An informative, well-researched, and engagingly written look at global efforts to protect Earth’s largest mammals.

WHALE QUEST

WORKING TOGETHER TO SAVE ENDANGERED SPECIES

Threats to whale populations are abundant, but there are many human allies working together around the world to protect their fragile populations.

Young explores how cetologists, researchers, and citizen scientists work individually and cooperatively to protect whales from such hazards as climate change, commercial fishing and shipping, water and noise pollution, and unregulated whale-watching tourism. Before going into specifics about conservation efforts, Young explains the evolution and nature of cetaceans, how the whaling industry brought many species to the brink of extinction, and early conservation efforts that resulted in the establishment of the International Whaling Commission. She also notes how popular films such as Free Willy and Whale Rider and award-winning documentaries like Blackfish and Dolphin Cove have helped spread appreciation for cetaceans and raised public consciousness about conservation issues. One chapter explores the controversy of whale captivity, with Sea World at the center of a widespread public backlash against the practice. For those with a taste for the icky and gross, Young explores how much researchers can learn from whale feces and snot. A closing guide to whale species offers a sobering reminder of the terrible toll taken on whales by humans. The blue whale population, for example, is estimated now at 5,000, down from a pre-hunting population of 200,000.

An informative, well-researched, and engagingly written look at global efforts to protect Earth’s largest mammals. (maps, photos, source notes, glossary, bibliography, further reading) (Nonfiction. 12-16)

Pub Date: Aug. 1, 2017

ISBN: 978-1-4677-9246-2

Page Count: 128

Publisher: Twenty-First Century/Lerner

Review Posted Online: May 15, 2017

Kirkus Reviews Issue: June 1, 2017

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A concise companion and update to Vicki Oransky Wittenstein’s Planet Hunter (2010).

EXOPLANETS

WORLDS BEYOND OUR SOLAR SYSTEM

An enticing overview of tools, techniques, and discoveries in what the author rightly characterizes “a red-hot field in astronomy.”

Alas; it is perhaps too red-hot. Not only is Kenney’s count of accepted and potential exoplanets (as of May 2016) well out of date already, but her claim that “Wolf-1061” (sic: that’s actually the name of the star and its system) is the nearest Earthlike planet in the habitable “Goldilocks Zone” has been trumped by the recent discovery of a closer candidate orbiting Proxima Centauri. Still, along with describing in nontechnical terms each tool in the researcher’s kit—from space- and ground-based telescopes of various types to instruments that detect subtle stellar wobbles, spectrum changes, microlensing, and other telling signs—the author fills in the historical background of exoplanet research and profiles some of its weirder findings. She also casts side glances at extremophile life on Earth and other, at least tangentially related, topics. The small format gives the assortment of photos, artists’ renditions, diagrams, and generic star fields a cramped look, but readers curious about how researchers could possibly detect such dinky, distant objects as planets belonging to other star systems will come away satisfied and intrigued.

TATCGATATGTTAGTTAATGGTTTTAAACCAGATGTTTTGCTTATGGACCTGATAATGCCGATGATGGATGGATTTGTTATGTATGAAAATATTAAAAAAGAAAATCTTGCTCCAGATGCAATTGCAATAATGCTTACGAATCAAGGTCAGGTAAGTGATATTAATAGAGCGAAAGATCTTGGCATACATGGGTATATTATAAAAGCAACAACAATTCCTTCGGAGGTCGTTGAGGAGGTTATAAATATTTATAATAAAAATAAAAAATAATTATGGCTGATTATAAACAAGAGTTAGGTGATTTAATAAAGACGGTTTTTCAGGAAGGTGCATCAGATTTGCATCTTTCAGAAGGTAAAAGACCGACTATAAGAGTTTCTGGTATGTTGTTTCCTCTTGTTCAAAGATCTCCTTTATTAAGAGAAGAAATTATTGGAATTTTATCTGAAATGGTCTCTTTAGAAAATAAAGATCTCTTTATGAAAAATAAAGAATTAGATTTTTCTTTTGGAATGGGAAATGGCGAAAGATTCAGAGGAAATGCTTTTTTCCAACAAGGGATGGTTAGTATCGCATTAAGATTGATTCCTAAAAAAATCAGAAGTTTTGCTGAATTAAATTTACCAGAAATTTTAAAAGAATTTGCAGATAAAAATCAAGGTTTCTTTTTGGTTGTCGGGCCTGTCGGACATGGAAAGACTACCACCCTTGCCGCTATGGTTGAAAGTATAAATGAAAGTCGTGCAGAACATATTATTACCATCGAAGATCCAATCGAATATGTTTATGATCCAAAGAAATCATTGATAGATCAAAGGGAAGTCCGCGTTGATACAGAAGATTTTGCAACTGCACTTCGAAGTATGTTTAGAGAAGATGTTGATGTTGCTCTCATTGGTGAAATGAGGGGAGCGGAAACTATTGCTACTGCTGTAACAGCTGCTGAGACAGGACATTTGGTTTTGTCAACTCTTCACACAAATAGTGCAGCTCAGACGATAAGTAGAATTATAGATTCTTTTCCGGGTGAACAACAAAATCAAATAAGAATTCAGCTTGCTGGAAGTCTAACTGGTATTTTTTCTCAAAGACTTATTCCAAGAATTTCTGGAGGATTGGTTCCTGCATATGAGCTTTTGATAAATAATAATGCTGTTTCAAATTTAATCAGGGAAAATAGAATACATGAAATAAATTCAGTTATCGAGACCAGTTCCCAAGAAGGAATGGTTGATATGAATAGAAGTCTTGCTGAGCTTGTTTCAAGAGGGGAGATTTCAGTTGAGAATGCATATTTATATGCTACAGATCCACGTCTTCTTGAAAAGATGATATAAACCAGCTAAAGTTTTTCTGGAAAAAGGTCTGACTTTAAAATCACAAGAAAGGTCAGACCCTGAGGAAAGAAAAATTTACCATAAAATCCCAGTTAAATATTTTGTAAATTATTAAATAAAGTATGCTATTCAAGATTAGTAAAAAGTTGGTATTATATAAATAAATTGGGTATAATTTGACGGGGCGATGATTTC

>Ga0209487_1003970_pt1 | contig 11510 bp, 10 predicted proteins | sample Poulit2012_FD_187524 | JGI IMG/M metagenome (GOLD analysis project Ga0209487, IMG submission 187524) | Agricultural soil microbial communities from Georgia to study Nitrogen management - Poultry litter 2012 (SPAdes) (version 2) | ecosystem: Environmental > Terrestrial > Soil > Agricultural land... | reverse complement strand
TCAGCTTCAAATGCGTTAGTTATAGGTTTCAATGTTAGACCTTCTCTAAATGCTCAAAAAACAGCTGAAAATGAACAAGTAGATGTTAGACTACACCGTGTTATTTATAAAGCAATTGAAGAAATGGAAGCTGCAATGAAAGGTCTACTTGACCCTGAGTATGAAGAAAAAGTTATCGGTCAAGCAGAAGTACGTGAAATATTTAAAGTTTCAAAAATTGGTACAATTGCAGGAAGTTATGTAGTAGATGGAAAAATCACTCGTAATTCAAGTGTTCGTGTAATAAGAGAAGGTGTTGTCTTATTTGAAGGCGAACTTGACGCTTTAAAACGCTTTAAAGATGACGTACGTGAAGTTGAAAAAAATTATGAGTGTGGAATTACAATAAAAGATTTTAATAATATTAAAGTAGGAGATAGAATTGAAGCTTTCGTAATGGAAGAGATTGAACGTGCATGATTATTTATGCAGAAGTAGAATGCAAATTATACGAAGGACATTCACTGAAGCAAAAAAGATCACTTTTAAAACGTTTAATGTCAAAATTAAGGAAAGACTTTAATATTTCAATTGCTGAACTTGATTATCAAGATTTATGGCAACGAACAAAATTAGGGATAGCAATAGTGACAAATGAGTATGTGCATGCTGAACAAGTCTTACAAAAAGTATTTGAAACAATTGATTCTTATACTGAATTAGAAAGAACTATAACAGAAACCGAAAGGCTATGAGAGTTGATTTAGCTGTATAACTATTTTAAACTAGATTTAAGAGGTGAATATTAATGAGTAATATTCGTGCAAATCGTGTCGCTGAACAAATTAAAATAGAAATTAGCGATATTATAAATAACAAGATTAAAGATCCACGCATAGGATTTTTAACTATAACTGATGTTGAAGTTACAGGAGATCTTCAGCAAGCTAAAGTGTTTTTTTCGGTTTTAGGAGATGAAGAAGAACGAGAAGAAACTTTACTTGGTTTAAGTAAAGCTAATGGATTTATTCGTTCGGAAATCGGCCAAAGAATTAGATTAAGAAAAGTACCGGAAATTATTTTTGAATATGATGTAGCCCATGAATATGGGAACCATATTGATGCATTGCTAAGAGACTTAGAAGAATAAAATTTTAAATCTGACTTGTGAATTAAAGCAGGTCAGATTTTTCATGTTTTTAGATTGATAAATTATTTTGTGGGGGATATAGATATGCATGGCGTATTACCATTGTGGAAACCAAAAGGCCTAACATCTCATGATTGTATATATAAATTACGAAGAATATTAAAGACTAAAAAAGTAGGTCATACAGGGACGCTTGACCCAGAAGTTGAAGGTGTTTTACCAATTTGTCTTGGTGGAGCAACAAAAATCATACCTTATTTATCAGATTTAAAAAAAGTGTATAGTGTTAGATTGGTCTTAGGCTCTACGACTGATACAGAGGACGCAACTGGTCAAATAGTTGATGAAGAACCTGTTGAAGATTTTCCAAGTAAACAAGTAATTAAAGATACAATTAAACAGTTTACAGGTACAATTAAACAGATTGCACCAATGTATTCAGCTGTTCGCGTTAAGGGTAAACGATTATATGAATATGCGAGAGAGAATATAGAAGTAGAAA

A concise companion and update to Vicki Oransky Wittenstein’s Planet Hunter (2010). (index, source notes, bibliography, websites) (Nonfiction. 12-16)

Pub Date: March 1, 2017

ISBN: 978-1-5124-0086-1

Page Count: 92

Publisher: Twenty-First Century/Lerner

Review Posted Online: Nov. 16, 2016

Kirkus Reviews Issue: Dec. 1, 2016

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ENDANGERED

From the Ape Quartet series , Vol. 1

Congolese-American Sophie makes a harrowing trek through a war-torn jungle to protect a young bonobo.

On her way to spend the summer at the bonobo sanctuary her mother runs, 14-year-old Sophie rescues a sickly baby bonobo from a trafficker. Though her Congolese mother is not pleased Sophie paid for the ape, she is proud that Sophie works to bond with Otto, the baby. A week before Sophie's to return home to her father in Miami, her mother must take advantage
of a charter flight to relocate some apes, and she leaves Sophie with Otto and the sanctuary workers. War breaks out, and after missing a U.N. flight out, Sophie must hide herself and Otto from violent militants and starving villagers. Unable to take Otto out of the country, she decides finding her mother hundreds of miles to the north is her only choice. Schrefer jumps from his usual teen suspense to craft this well-researched tale of jungle survival set during a fictional conflict in the Democratic Republic of Congo. Realistic characters (ape and human) deal with disturbing situations described in graphic, but never gratuitous detail. The lessons Sophie learns about her childhood home, love and what it means to be endangered will resonate with readers.

Even if some hairbreadth escapes test credulity, this is a great next read for fans of our nearest ape cousins or survival adventure. (map, author's note, author Q&A) (Adventure. 12-16)

Pub Date: Nov. 1, 2012

ISBN: 978-0-545-16576-1

Page Count: 272

Publisher: Scholastic

Review Posted Online: Oct. 3, 2012

Kirkus Reviews Issue: Nov. 1, 2012

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